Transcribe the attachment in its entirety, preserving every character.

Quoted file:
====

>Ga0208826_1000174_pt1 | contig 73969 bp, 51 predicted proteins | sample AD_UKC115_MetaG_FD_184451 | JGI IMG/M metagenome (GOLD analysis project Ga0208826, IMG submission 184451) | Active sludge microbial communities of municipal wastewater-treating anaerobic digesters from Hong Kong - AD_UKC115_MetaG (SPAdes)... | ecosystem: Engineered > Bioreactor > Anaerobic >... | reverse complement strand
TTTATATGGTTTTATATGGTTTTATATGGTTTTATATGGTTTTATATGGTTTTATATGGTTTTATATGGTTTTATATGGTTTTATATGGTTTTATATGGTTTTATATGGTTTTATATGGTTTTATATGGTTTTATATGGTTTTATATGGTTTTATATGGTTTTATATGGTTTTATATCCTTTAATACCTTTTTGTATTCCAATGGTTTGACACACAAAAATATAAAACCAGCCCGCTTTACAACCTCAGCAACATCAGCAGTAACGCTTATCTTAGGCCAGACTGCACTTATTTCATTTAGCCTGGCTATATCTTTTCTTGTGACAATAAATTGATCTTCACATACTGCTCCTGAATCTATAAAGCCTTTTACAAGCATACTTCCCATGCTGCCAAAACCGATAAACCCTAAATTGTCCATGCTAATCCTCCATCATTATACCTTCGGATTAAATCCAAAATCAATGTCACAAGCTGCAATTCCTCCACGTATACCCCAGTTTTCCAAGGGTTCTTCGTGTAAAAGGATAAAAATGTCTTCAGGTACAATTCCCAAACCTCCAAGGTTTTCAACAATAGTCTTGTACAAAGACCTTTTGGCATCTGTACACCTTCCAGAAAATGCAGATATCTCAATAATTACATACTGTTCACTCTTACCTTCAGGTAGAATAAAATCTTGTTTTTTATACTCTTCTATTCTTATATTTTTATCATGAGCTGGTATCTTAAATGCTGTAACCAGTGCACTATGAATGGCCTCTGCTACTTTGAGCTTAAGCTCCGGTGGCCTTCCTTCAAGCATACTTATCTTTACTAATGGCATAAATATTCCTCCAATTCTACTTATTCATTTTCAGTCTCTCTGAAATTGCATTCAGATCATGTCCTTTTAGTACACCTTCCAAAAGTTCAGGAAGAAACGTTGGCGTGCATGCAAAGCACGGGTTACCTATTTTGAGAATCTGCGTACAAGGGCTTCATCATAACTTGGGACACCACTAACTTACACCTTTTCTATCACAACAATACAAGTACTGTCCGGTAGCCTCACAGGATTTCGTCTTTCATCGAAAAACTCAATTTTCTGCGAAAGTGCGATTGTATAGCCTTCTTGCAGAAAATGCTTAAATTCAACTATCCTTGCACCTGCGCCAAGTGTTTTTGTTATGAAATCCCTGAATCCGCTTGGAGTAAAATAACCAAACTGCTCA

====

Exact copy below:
>Ga0208826_1000174_pt1 | contig 73969 bp, 51 predicted proteins | sample AD_UKC115_MetaG_FD_184451 | JGI IMG/M metagenome (GOLD analysis project Ga0208826, IMG submission 184451) | Active sludge microbial communities of municipal wastewater-treating anaerobic digesters from Hong Kong - AD_UKC115_MetaG (SPAdes)... | ecosystem: Engineered > Bioreactor > Anaerobic >... | reverse complement strand
TTTATATGGTTTTATATGGTTTTATATGGTTTTATATGGTTTTATATGGTTTTATATGGTTTTATATGGTTTTATATGGTTTTATATGGTTTTATATGGTTTTATATGGTTTTATATGGTTTTATATGGTTTTATATGGTTTTATATGGTTTTATATGGTTTTATATGGTTTTATATCCTTTAATACCTTTTTGTATTCCAATGGTTTGACACACAAAAATATAAAACCAGCCCGCTTTACAACCTCAGCAACATCAGCAGTAACGCTTATCTTAGGCCAGACTGCACTTATTTCATTTAGCCTGGCTATATCTTTTCTTGTGACAATAAATTGATCTTCACATACTGCTCCTGAATCTATAAAGCCTTTTACAAGCATACTTCCCATGCTGCCAAAACCGATAAACCCTAAATTGTCCATGCTAATCCTCCATCATTATACCTTCGGATTAAATCCAAAATCAATGTCACAAGCTGCAATTCCTCCACGTATACCCCAGTTTTCCAAGGGTTCTTCGTGTAAAAGGATAAAAATGTCTTCAGGTACAATTCCCAAACCTCCAAGGTTTTCAACAATAGTCTTGTACAAAGACCTTTTGGCATCTGTACACCTTCCAGAAAATGCAGATATCTCAATAATTACATACTGTTCACTCTTACCTTCAGGTAGAATAAAATCTTGTTTTTTATACTCTTCTATTCTTATATTTTTATCATGAGCTGGTATCTTAAATGCTGTAACCAGTGCACTATGAATGGCCTCTGCTACTTTGAGCTTAAGCTCCGGTGGCCTTCCTTCAAGCATACTTATCTTTACTAATGGCATAAATATTCCTCCAATTCTACTTATTCATTTTCAGTCTCTCTGAAATTGCATTCAGATCATGTCCTTTTAGTACACCTTCCAAAAGTTCAGGAAGAAACGTTGGCGTGCATGCAAAGCACGGGTTACCTATTTTGAGAATCTGCGTACAAGGGCTTCATCATAACTTGGGACACCACTAACTTACACCTTTTCTATCACAACAATACAAGTACTGTCCGGTAGCCTCACAGGATTTCGTCTTTCATCGAAAAACTCAATTTTCTGCGAAAGTGCGATTGTATAGCCTTCTTGCAGAAAATGCTTAAATTCAACTATCCTTGCACCTGCGCCAAGTGTTTTTGTTATGAAATCCCTGAATCCGCTTGGAGTAAAATAACCAAACTGCTCA